I have been sober in AA for over 16 years, and pretty happily I might add. I agree (like any human institution) AA has many problems in it's fellowship. There are definitely some pretty sick people I have met in AA over the years... as there have been in other institutions I have been in contact with (including public schools, university, corporations, local, national and state government etc, ad nauseum). I hear your complaints, and as I stated in my earlier letter (attached) I really feel that if more of AA's membership practiced AA's 12 steps, and also practiced AA's 12 traditions, not dogmatically but practically, there wouldn't be a need for your site.

Congratulations on keeping yourself sober for 16 years. Nobody but you holds your hand every Saturday night.

I agree that if more people were more moral and spiritual that things would be better. If everybody would really practice Christianity or any other good religion, we would have Heaven on Earth.

Alas, there is zero evidence that Frank Buchman's cult religion practices (not principles) that make up the 12 Steps actually do anything good. All of the evidence says that Buchmanism was one bad cult.

I'm sure you are aware that there are many failures in Smart Recovery, and Moderation Management as well, most notably the founder of Moderation Management, Audrey Kishline, who in March 2000 drove her truck the wrong way down a highway, and hit another vehicle head-on killing its two passengers (a father and his 12 year old daughter).

You do know, don't you, that Audrey Kishline quit her own organization, Moderation Management, and went back to Alcoholics Anonymous three months before she relapsed and drove drunk and killed two people? Funny how not a single Stepper has ever mentioned that fact when criticizing Moderation Management or Audrey Kishline. Not one, in the 10 years that I've been doing this web site. Not one Stepper has admitted that Audrey Kishline was actually doing the A.A. program when she relapsed. They always try to claim that Audrey's relapse shows that MM doesn't work.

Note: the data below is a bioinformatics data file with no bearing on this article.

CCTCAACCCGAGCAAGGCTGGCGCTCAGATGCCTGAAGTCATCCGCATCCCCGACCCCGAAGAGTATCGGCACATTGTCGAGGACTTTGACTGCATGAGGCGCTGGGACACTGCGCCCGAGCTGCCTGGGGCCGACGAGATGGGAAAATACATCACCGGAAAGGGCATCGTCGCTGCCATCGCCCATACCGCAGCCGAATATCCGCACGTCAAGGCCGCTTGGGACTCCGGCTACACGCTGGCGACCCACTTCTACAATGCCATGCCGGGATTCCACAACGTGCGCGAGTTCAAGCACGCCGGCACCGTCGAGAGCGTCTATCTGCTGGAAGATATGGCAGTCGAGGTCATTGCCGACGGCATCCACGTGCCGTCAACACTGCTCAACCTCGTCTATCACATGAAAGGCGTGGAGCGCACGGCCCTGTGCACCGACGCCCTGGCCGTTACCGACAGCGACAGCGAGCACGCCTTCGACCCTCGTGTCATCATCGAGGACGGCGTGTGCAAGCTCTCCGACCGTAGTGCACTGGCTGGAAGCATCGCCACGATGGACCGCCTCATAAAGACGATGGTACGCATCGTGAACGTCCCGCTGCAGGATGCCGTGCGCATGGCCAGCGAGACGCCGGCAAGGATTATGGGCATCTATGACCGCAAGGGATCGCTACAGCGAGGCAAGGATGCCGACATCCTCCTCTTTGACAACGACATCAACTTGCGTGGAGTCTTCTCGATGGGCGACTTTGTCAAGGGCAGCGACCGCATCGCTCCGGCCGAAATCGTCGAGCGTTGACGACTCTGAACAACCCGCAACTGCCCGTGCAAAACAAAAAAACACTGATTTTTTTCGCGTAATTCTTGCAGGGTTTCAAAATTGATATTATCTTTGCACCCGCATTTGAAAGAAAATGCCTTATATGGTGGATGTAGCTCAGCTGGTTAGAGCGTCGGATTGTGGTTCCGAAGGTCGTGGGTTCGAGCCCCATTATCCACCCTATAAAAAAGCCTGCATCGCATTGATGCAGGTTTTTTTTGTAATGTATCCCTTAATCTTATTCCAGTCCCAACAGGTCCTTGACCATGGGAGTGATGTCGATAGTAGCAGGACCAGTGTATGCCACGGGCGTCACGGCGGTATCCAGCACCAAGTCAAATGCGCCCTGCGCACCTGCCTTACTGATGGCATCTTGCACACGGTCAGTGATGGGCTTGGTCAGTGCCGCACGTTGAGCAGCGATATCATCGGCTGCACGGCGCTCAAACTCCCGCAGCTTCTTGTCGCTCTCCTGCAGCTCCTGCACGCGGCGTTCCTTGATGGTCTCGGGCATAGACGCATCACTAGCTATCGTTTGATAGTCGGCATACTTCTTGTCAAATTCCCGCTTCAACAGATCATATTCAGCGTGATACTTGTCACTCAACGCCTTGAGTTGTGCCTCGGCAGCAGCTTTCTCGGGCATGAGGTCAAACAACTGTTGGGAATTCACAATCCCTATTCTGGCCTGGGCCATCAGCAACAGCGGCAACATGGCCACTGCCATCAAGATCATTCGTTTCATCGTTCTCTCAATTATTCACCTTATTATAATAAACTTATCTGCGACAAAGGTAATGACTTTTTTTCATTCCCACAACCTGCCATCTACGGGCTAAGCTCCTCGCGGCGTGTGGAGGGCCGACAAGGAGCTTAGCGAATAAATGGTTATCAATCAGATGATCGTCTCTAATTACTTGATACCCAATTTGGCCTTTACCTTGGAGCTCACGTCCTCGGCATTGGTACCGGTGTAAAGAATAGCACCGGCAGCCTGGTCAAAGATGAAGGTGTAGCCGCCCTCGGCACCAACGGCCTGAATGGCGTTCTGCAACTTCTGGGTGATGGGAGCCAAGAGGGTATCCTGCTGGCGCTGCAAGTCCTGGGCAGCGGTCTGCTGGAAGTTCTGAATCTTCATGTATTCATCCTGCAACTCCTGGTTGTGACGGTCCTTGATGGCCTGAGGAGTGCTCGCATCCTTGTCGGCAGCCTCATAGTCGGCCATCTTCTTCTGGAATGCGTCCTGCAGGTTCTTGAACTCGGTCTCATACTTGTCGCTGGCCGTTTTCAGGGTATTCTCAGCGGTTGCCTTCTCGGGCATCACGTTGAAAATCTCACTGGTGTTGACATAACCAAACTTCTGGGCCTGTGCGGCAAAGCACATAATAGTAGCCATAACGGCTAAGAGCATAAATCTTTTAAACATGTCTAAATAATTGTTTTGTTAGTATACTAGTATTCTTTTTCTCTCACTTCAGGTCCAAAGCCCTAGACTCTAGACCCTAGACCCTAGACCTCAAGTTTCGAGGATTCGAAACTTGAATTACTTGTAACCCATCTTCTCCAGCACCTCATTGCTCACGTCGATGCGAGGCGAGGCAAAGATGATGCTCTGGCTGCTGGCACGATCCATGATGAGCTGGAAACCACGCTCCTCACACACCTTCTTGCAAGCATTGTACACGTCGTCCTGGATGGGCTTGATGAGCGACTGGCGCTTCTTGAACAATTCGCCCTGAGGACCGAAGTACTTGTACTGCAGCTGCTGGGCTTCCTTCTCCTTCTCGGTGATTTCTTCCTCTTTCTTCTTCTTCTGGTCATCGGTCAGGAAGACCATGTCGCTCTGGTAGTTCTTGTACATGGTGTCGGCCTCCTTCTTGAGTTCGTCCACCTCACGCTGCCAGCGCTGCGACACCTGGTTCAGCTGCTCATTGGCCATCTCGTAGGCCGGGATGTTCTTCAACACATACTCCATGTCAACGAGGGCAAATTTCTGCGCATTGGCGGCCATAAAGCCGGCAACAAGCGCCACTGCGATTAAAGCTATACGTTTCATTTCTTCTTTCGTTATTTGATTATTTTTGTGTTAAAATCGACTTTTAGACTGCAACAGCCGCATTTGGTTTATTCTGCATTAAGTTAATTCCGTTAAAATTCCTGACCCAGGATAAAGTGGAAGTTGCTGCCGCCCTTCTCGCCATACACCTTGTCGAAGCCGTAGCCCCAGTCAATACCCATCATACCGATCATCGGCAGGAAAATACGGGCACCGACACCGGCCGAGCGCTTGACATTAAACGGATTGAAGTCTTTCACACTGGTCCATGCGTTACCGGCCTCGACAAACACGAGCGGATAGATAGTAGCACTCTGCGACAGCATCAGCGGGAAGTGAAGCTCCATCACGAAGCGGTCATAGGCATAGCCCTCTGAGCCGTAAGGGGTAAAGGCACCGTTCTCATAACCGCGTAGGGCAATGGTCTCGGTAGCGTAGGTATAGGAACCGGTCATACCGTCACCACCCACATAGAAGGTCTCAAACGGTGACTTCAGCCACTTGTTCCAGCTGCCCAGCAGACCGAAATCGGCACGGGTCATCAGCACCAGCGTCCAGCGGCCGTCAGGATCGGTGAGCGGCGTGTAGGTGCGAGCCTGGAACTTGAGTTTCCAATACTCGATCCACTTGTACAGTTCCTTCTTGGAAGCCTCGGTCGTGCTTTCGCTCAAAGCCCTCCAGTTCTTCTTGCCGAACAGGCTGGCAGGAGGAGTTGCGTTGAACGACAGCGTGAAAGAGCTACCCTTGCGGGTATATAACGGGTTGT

I am a member of an AA group that really encourages members to not listen to those in the fellowship who just suggest going to meeting as if that is somehow a cure for alcoholism. Our group instead encourages practicing AA's 12 steps as a way of life. Over the past 7 years the group has grown to 200+ recovered members and is regularly attended by members of other fellowships (NA, CA, GA, SLAA, ALANON, OA, etc) because they see the recovery rate in our group, and want to take it back into their own fellowships. All we do is AA, as it's program is outlines in the book, Alcoholics Anoymous.

The problem remains that the 12 Steps are just Bill Wilson's copy of Frank Buchman's cult recruiting and indoctrination practices. They are not "spiritual", or even moral. They are occult and superstitious. They are also very damaging. They resemble Chinese Communist brainwashing techniques far more than they resemble any Christian practices. The 12 Steps also resemble occult practices like channeling and necromancy more than Christianity. The idea that you can conduct a séance and hear the Voice Of God telling you what to do, and giving you the power to carry out His Secret Mission is insane.

It's easy (again as in any human institution) to find fault, but it's quite one-sided just showing the bad.

That is an attempt at both minimalization and denial and escape via relativism.

"It's so easy to find fault with the Nazi Party. Why don't you look at the good work that they have done? Lots of organizations have some little problems."

"It isn't fair to criticize the Communists without recognizing the good that they did."

I have looked at the good that A.A. does. Here is the file: What's Good About A.A.?

Unfortunately, the amount of good done is very small, and it is totally outweighed by the bad that A.A. does, like raising the death rate in alcoholics, and raising the rates of binge drinking, and arrests, and cost of hospitalization, and divorce, and suicide... That is not good.

The stories about A.A. saving millions are lies. Period. They are not misunderstandings, or mere interpretations of the facts. The A.A. claim that it has saved millions is a barefaced lie. Bill Wilson started the A.A. tradition of exaggerating A.A. success rates, and A.A. has never stopped doing it.

I'd love to get your feedback on my previous letter, and also if you could read "A Member's Eye View of Alcoholic's Anonymous." I would love to discuss that with you too.

Do you have a link for that "View"?

I see that you included your previous letter below, so I'll answer it there.

Hope to (finally) hear back form you.


dear orange, i came to find your site while doing some aa research. you bring up some interesting points, and i do feel that many aa members would actually benefit from some of them that you raise as i have.

i am a member of aa who has been abstinent for 12 years. i am not one however who has blindly followed the dogma that you speak of. for me the basic principles of aa, stripped of any of the sectarian religion, and other qualities that many members ascribe to them, have given a foundation to my life and a discipline that was sorely lacking previously.